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New Year, New California Laws

CALIFORNIA (KION-TV) From police reform to stricter sexual assault rules, a whole new set of laws are set to go into effect across the state. We’ve broken down a few of them here: 

Bad cops are getting the boot

SB 2 is a new law that intends to decertify “bad cops.”

An officer with serious misconduct could potentially be stripped of their license to work in law enforcement, essentially kicking them out of the profession. California will now be one of only four states in the country with this power. 

There have been cases of officers fired from one department, then quietly moving to another department, according to Calmatters.

However, the state’s Commission on Peace Officer Standards and Training would have the power to decide whether or not an officer loses their license. It would also create an advisory board with mainly people that don't have policing experience to look into serious misconduct allegations and make recommendations to the commission on whether to revoke an officer’s certification. 

The commission would need a two-thirds vote to decertify an officer. 

No more tear gas, projectile weapons, or harassing reporters at protests 

Unless they need to bring a life-threatening situation under control, law enforcement will no longer be allowed to use projectile weapons and tears at protesters under AB 48

This bill would prohibit the use of kinetic energy projectiles or chemical agents by any law enforcement agency to disperse any assembly, protest, or demonstration, except in compliance with specified standards set by the bill, and would prohibit their use solely due to a violation of an imposed curfew, verbal threat, or noncompliance with a law enforcement directive. 

AB 48.

Agencies will also need to report when they use less lethal weapons like rubber bullets. 

A separate law will also prevent agencies from assaulting or interfering with reporters covering protesters. SB 98 would ensure reporters can be in protest areas without being arrested and prohibits police from “intentionally assaulting, interfering with, or obstructing” their newsgathering.

Building duplexes and apartments just got easier

Lawmakers are making it easier to build more homes with two new housing laws.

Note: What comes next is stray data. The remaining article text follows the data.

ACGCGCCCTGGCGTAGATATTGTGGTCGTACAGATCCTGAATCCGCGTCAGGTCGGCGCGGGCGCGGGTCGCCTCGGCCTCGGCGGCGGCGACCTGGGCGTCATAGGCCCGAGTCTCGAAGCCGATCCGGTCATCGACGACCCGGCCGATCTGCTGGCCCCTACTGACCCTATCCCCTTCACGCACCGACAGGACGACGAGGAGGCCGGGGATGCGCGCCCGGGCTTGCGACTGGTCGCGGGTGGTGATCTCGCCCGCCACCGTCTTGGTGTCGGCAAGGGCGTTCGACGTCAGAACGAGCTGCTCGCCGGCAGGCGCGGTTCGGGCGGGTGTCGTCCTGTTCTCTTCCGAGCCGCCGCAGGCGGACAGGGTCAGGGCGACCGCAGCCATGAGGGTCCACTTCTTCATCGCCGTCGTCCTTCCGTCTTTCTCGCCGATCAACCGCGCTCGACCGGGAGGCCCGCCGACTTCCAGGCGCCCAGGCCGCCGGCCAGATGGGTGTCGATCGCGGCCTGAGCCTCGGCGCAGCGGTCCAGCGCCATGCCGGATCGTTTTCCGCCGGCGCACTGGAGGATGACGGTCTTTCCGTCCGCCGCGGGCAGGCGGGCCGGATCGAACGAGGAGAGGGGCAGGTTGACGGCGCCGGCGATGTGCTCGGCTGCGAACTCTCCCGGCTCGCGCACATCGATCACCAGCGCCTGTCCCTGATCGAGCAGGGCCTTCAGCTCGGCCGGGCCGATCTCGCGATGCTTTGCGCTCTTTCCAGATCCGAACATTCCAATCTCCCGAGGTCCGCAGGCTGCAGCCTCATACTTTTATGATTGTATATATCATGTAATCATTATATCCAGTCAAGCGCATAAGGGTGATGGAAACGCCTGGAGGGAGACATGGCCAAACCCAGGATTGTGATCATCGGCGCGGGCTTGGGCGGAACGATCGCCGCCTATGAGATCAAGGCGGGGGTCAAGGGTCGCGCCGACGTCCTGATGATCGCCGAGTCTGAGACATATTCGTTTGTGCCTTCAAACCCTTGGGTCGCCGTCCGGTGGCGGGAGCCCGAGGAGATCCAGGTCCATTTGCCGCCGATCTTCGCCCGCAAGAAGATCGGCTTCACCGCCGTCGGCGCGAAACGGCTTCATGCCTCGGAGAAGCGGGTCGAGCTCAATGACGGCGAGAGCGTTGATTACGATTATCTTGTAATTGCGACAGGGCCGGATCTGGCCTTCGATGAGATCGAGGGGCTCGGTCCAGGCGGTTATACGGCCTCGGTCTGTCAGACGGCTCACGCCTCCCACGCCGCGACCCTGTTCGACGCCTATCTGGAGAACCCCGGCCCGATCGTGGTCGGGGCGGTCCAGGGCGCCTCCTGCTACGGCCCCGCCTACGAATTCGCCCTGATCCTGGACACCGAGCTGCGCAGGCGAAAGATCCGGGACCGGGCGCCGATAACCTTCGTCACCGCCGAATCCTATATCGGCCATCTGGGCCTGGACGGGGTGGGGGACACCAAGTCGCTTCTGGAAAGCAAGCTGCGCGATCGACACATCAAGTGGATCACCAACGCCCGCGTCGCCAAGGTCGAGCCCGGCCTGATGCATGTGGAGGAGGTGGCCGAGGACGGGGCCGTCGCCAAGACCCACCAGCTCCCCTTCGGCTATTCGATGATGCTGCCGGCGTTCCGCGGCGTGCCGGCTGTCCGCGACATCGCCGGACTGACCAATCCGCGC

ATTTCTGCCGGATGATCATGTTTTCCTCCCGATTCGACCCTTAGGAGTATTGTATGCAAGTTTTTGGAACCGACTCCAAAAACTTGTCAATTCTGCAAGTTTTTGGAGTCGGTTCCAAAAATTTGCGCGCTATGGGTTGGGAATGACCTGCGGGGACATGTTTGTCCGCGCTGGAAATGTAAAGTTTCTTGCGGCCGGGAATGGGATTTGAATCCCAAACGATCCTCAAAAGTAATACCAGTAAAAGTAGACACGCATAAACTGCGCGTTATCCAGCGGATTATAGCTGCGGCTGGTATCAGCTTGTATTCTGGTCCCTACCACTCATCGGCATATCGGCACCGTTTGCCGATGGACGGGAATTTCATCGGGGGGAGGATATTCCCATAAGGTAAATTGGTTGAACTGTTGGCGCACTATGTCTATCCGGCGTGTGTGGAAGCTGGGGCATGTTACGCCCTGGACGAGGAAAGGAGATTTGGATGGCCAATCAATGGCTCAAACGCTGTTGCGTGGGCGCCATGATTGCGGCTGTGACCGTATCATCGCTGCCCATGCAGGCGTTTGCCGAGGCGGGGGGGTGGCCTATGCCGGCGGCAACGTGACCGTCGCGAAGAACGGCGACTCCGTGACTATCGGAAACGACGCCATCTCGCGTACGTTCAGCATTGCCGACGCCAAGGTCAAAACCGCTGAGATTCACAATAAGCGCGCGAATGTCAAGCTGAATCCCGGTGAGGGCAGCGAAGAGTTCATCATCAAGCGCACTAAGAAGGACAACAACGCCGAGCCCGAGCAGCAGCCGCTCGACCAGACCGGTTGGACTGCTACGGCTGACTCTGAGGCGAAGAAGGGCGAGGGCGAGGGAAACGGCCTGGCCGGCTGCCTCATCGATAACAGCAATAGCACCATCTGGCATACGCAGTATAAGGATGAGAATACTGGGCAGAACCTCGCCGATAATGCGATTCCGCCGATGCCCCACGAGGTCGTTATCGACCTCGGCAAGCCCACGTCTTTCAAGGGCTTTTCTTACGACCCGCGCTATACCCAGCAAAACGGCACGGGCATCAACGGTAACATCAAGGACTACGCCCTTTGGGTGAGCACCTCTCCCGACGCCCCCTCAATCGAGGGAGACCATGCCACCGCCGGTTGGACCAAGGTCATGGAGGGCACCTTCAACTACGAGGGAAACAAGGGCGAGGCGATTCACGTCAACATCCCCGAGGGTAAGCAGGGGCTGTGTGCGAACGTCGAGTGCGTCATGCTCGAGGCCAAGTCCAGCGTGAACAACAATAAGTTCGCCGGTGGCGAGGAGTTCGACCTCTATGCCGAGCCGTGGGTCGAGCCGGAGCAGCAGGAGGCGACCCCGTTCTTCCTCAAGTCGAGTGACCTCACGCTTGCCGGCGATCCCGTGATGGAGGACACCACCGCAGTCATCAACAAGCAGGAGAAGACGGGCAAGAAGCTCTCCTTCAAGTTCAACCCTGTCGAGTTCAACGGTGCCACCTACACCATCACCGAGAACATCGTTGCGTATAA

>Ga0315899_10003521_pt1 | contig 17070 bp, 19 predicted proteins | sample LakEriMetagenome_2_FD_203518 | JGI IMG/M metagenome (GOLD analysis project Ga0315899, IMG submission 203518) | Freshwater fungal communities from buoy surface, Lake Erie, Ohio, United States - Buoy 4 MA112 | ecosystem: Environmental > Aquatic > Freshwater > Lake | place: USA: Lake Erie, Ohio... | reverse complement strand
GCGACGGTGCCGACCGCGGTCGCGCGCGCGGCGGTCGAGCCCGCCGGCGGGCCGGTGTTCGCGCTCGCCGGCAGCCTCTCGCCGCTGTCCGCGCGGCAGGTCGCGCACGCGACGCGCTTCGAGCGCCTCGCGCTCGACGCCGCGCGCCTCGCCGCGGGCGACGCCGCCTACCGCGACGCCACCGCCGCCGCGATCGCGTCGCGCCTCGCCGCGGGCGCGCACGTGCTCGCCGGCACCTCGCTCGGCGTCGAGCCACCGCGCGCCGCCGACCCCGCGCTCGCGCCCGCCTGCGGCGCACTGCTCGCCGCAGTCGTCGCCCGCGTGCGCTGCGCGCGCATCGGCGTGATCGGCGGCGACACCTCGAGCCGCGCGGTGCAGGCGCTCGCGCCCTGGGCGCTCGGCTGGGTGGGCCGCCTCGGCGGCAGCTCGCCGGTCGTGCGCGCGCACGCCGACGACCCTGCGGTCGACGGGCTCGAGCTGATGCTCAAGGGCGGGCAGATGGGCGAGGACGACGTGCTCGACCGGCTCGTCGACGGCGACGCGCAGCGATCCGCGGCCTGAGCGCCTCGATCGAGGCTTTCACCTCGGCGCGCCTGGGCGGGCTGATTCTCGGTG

SB 9 would allow most homeowners to build two houses in places where there is currently only one house allowed, essentially allowing someone to turn their large backyard into duplexes. SB 9 would grant homeowners the ability to build two and possibly a third housing unit. 

Cities will also have an easier time to building apartment building news transit center too. SB 10 would let a local government rezone single-family parcels to allow as many as 10 units near public transit hubs and within urban areas.  The hope is to build more houses to drive down prices.

Both laws would allow homeowners and developers to skip the review process, but the city would still need to approve the project.

Removing your condom without consent is officially illegal

Lawmakers say it is now illegal to remove a condom without partners' knowledge or consent-- also known as "stealthing." The first bill makes California the first state in the country to outlaw it.

Urban Dictionary says it's legally considered a form of rape or sexual assault in some places and considered a horrible thing to do everywhere else.

AB 453 makes it so that "stealthing" would be considered sexual battery under the state’s Civil Code, allowing victims to sue their sexual partners for damages.

This bill would additionally provide that a person commits a sexual battery who causes contact between a sexual organ, from which a condom has been removed, and the intimate part of another who did not verbally consent to the condom being removed. The bill would also specify that a person commits a sexual battery who causes contact between an intimate part of the person and a sexual organ of another from which the person removed a condom without verbal consent.

AB 453

Certain NDA’s are now illegal

SB 331 bans employers from using secret settlements to prevent workers from speaking out about all kinds of illegal harassment or discrimination, with some limited exceptions.

Existing law prohibits a settlement agreement from preventing the disclosure of factual information regarding specified acts related to a claim filed in a civil action or a complaint filed in an administrative action. These acts include sexual assault, as defined; sexual harassment, as defined; an act of workplace harassment or discrimination based on sex, failure to prevent such an act, or retaliation against a person for reporting such an act; and an act of harassment or discrimination based on sex by the owner of a housing accommodation, as defined, or retaliation against a person for reporting such an act.


Here are other bills that go into effect in 2022

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Melody Waintal

Melody Waintal is the Digital Content Director for and


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